5 ways to boost your microbiome this summer

There’s no debating the importance of a healthy gut for overall well-being—and now, more than ever, staying in optimal health is top of mind for most people. Luckily, summer is a great time to get your microbiome in prime shape. As we enter these mid-summer days, here are some fantastic ways you can improve gut health from the people over at MindBodyGreen (mbg).

Get outside and find a stress-busting activity you love: Being out of touch with nature is one major factor that messes with gut health. “As we narrow our contact with nature, animals, and other humans, we get a more narrow microbiome,” triple-board-certified physician and gut health expert Zach Bush, M.D., tells mbg. To remedy this, prioritize spending more time outdoors—go on a hike or jog off the beaten path.

Make probiotics part of your daily routine: One of the most straightforward ways to support your microbiome: Taking a high-quality probiotic supplement. That’s because, when you take a probiotic supplement, you add more good bacteria to your gut. Not only do these beneficial bacteria help manage digestive health issues (like diarrhea and constipation), but they may also help build a stronger immune system thanks to the gut health and immunity connection.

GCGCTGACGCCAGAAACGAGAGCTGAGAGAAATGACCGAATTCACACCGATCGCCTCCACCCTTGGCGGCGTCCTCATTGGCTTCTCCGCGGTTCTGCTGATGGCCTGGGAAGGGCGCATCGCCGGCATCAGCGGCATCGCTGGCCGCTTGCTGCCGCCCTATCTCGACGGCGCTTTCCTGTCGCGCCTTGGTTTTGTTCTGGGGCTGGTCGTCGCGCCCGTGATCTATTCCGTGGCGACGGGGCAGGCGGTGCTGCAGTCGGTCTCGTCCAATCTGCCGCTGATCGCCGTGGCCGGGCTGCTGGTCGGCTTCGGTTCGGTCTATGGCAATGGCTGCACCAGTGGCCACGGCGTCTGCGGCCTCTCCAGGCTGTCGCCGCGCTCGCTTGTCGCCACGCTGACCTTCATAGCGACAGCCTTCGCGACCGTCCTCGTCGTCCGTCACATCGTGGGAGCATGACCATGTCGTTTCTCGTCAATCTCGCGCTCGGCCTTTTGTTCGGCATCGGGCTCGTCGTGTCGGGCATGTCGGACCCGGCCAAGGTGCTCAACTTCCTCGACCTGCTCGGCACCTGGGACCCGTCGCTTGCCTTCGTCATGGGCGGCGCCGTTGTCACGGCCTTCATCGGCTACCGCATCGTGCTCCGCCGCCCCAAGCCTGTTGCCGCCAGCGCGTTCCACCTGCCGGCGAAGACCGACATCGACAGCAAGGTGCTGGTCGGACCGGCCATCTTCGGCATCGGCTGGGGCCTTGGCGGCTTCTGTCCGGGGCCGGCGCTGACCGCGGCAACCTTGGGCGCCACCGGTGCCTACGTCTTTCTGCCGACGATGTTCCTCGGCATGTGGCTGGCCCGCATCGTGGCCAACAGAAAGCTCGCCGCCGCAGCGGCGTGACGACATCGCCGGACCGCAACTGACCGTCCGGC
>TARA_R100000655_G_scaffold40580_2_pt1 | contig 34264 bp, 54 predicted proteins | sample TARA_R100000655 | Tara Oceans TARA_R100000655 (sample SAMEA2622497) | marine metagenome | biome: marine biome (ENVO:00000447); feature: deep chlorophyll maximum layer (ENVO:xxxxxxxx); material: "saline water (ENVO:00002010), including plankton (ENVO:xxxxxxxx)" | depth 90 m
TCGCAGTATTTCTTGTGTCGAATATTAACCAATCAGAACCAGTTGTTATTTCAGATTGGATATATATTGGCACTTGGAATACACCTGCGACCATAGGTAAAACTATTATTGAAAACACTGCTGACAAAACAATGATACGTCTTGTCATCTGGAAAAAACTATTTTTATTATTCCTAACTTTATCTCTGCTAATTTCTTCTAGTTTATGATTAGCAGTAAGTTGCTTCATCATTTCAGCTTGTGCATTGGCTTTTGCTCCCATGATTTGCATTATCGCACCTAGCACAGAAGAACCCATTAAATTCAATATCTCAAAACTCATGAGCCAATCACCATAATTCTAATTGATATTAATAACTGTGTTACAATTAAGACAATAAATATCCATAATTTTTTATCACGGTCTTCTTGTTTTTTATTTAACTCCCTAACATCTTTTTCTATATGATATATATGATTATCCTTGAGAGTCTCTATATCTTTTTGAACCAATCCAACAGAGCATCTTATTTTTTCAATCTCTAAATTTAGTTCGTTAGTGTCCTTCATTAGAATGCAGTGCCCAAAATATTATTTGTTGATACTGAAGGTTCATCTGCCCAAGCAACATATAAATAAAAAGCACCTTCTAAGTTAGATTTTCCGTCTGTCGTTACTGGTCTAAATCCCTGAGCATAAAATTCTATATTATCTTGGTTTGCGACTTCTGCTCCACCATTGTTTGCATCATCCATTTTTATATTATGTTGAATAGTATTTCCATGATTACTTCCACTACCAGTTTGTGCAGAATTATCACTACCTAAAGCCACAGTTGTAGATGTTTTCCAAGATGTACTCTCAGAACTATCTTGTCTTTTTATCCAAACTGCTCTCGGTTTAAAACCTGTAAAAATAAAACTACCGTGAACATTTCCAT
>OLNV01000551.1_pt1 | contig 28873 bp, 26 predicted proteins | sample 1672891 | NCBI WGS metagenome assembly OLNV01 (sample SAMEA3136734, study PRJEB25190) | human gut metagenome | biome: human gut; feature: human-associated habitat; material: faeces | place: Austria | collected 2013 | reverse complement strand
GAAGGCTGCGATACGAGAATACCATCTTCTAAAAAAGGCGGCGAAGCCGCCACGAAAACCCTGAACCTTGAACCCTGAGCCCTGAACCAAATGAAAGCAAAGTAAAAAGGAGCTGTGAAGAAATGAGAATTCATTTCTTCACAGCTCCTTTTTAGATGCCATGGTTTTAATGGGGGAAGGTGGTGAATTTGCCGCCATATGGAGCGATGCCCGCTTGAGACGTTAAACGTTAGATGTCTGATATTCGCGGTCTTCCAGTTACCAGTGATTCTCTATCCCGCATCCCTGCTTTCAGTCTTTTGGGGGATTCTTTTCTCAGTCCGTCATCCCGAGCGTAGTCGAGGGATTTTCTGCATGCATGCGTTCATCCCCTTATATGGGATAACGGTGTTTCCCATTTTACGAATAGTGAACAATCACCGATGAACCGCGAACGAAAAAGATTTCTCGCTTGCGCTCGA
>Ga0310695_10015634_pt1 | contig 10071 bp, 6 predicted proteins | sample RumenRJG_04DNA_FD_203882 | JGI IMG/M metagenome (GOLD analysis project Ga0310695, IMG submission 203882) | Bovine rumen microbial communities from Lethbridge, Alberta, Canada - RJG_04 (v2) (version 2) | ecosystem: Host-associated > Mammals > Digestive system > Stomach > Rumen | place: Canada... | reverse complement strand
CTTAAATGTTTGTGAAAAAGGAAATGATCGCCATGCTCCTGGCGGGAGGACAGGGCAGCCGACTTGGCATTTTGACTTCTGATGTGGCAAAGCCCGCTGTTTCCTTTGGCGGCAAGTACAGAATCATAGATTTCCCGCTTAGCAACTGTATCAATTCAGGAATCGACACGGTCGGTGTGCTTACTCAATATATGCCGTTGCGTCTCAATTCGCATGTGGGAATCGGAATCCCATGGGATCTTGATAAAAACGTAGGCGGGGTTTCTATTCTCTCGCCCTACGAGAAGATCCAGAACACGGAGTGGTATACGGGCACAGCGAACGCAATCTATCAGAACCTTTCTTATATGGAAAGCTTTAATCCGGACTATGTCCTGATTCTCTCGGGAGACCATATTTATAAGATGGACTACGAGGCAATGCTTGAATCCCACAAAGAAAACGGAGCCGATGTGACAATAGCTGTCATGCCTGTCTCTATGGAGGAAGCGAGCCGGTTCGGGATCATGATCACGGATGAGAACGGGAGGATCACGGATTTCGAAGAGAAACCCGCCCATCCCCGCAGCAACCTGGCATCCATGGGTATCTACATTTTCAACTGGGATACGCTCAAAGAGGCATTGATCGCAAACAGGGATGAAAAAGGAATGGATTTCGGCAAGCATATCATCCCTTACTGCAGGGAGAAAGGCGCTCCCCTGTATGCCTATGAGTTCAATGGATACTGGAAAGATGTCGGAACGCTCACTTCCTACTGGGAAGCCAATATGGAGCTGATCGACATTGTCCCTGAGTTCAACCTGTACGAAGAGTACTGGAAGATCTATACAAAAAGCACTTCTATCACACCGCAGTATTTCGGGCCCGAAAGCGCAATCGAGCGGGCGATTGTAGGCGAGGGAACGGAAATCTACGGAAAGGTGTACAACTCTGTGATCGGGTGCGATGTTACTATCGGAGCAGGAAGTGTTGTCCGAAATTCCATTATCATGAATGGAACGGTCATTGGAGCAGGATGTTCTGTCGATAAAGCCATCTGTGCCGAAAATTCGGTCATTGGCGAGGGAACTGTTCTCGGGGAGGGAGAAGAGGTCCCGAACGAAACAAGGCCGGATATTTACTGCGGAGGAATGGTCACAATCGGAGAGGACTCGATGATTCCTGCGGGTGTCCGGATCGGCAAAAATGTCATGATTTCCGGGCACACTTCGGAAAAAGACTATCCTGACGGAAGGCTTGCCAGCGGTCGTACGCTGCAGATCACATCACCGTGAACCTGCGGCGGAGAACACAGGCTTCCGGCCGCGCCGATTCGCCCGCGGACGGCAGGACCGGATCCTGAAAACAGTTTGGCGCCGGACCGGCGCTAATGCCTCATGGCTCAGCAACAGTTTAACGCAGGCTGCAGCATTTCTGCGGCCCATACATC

Go organic (or organic-equivalent) when you can: You may associate summer with lovely fruits and vegetables. However, many experts believe that consuming produce grown with pesticides and herbicides may negatively affect the good bacteria in your microbiome. To minimize this, opt for organic produce and packaged foods when possible.

Reset your circadian rhythm: Summer days may seem longer thanks to ample daylight, but it’s important to stick to a healthy, consistent sleep schedule nonetheless. To avoid falling into erratic resting patterns and counter the gut-sabotaging effects of poor sleep habits, you’ve got to bite the bullet and prioritize a sensible bedtime that allows for you to get seven to nine hours of sleep per night.

To help reset your circadian rhythm—and make the transition to an earlier bedtime and wakeup time easier—avoid electronics and bright light at night (or at least try some blue-light blocking glasses after sunset) to promote melatonin production, and aim to get outside for at least five minutes first thing in the morning for some natural light exposure. 

Find a way to be around animals: The more contact you have with an animal species, the more biodiverse your gut becomes. No pets at home? Something as simple as volunteering at a shelter or even an equine center and being in contact with those animals can help. Bonus: Animals help alleviate stress, too!

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